To wrap things up on confirming information, I want to talk about a simple, yet important grammar pattern: -지요. -지요 or its oftentimes shortened version -죠 are frequently used by Koreans and perhaps you are wondering what it means. Ask no more as we are going to look into it now.
Tag Question -지요
The pattern -지요 is in all honesty an easy to understand grammar pattern. This pattern you use to when you want someone to agree or confirm with what you said on something you both know already. So in practice this “question” is not a real question, but a statement in the form of a question. In English this we call this a tag question in all in all that is what -지요 creates in Korean.
Let’s look at an example:
Example: 이 신문은 한자가 없어서 좋지요?
Translation: It is good this newspaper doesn’t have Hanja, right?
As you can see -지요 is translated here as “…, right?” You can also translate it as”Isn’t it/Aren’t they…?” and “Don’t/Doesn’t” among many other variants of a tag question.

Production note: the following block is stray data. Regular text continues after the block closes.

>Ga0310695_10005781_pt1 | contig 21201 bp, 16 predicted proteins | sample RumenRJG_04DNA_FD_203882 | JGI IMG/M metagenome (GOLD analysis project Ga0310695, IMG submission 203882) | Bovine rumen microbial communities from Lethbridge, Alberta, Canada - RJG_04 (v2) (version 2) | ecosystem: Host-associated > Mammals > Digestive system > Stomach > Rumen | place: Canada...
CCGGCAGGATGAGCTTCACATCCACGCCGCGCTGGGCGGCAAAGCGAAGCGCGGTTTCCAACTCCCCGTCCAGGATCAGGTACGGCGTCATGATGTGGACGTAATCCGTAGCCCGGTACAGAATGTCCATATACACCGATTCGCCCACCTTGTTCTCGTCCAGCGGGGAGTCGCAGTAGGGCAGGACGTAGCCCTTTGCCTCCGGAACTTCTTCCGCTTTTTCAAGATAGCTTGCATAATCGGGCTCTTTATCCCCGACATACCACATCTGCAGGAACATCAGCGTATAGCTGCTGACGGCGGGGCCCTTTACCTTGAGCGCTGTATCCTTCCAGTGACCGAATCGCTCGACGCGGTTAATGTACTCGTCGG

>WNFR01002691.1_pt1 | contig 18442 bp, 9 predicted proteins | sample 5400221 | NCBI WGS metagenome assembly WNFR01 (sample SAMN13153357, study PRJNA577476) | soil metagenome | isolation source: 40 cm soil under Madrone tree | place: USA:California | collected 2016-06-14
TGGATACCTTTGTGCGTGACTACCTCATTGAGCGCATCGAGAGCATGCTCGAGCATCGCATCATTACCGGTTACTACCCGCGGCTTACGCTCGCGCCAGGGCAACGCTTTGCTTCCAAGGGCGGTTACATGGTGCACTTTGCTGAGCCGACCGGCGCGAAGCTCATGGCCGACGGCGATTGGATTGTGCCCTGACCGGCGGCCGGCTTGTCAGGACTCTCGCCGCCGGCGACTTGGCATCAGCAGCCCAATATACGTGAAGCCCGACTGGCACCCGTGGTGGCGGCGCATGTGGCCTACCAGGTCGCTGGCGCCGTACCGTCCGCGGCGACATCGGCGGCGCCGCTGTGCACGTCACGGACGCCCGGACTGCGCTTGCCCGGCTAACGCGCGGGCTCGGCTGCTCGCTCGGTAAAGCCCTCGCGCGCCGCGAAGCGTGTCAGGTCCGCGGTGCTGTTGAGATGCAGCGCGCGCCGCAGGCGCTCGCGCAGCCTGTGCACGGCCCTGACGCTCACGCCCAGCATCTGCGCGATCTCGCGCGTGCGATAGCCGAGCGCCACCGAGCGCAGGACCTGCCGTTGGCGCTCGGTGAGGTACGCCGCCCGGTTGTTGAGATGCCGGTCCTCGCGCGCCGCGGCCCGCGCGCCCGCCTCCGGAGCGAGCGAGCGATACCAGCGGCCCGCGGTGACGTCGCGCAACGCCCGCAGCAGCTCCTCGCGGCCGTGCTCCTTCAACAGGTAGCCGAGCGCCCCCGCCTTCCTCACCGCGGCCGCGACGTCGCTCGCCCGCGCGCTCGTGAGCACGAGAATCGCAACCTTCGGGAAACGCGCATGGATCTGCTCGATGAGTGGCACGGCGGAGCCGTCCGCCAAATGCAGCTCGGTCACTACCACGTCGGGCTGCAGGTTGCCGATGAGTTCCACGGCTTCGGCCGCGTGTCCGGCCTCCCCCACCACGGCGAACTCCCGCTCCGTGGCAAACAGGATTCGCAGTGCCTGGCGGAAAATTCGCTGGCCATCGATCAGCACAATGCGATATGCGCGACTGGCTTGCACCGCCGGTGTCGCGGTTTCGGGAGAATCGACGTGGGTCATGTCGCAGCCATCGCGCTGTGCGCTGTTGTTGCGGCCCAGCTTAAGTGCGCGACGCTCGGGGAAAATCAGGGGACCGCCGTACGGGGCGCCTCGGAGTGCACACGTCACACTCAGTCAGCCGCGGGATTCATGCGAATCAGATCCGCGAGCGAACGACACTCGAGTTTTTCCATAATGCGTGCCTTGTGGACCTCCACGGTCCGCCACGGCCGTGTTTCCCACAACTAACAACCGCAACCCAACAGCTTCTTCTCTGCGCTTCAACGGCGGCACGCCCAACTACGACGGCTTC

While I did say this verb pattern is a Korean tag question, it can also use it as a way to softly ask a question. However, these questions have an indication of your expectation on what the answer will be. The expectation is that the person you are asking the question to will say yes, not no.
How to Use
Fortunate for us all the pattern -지요 is among the easiest grammar patterns Korean has to offer. To use it, you simply take the verb stem and you attach -지요 to it. Please be aware that this pattern can only be attached to the final verb of the sentence. This grammar pattern is at the end of a sentence.
Furthermore Koreans will often times shorten this pattern in texts as -죠. There are not differences in meanings between both forms. Though I have been told it is ‘cute’.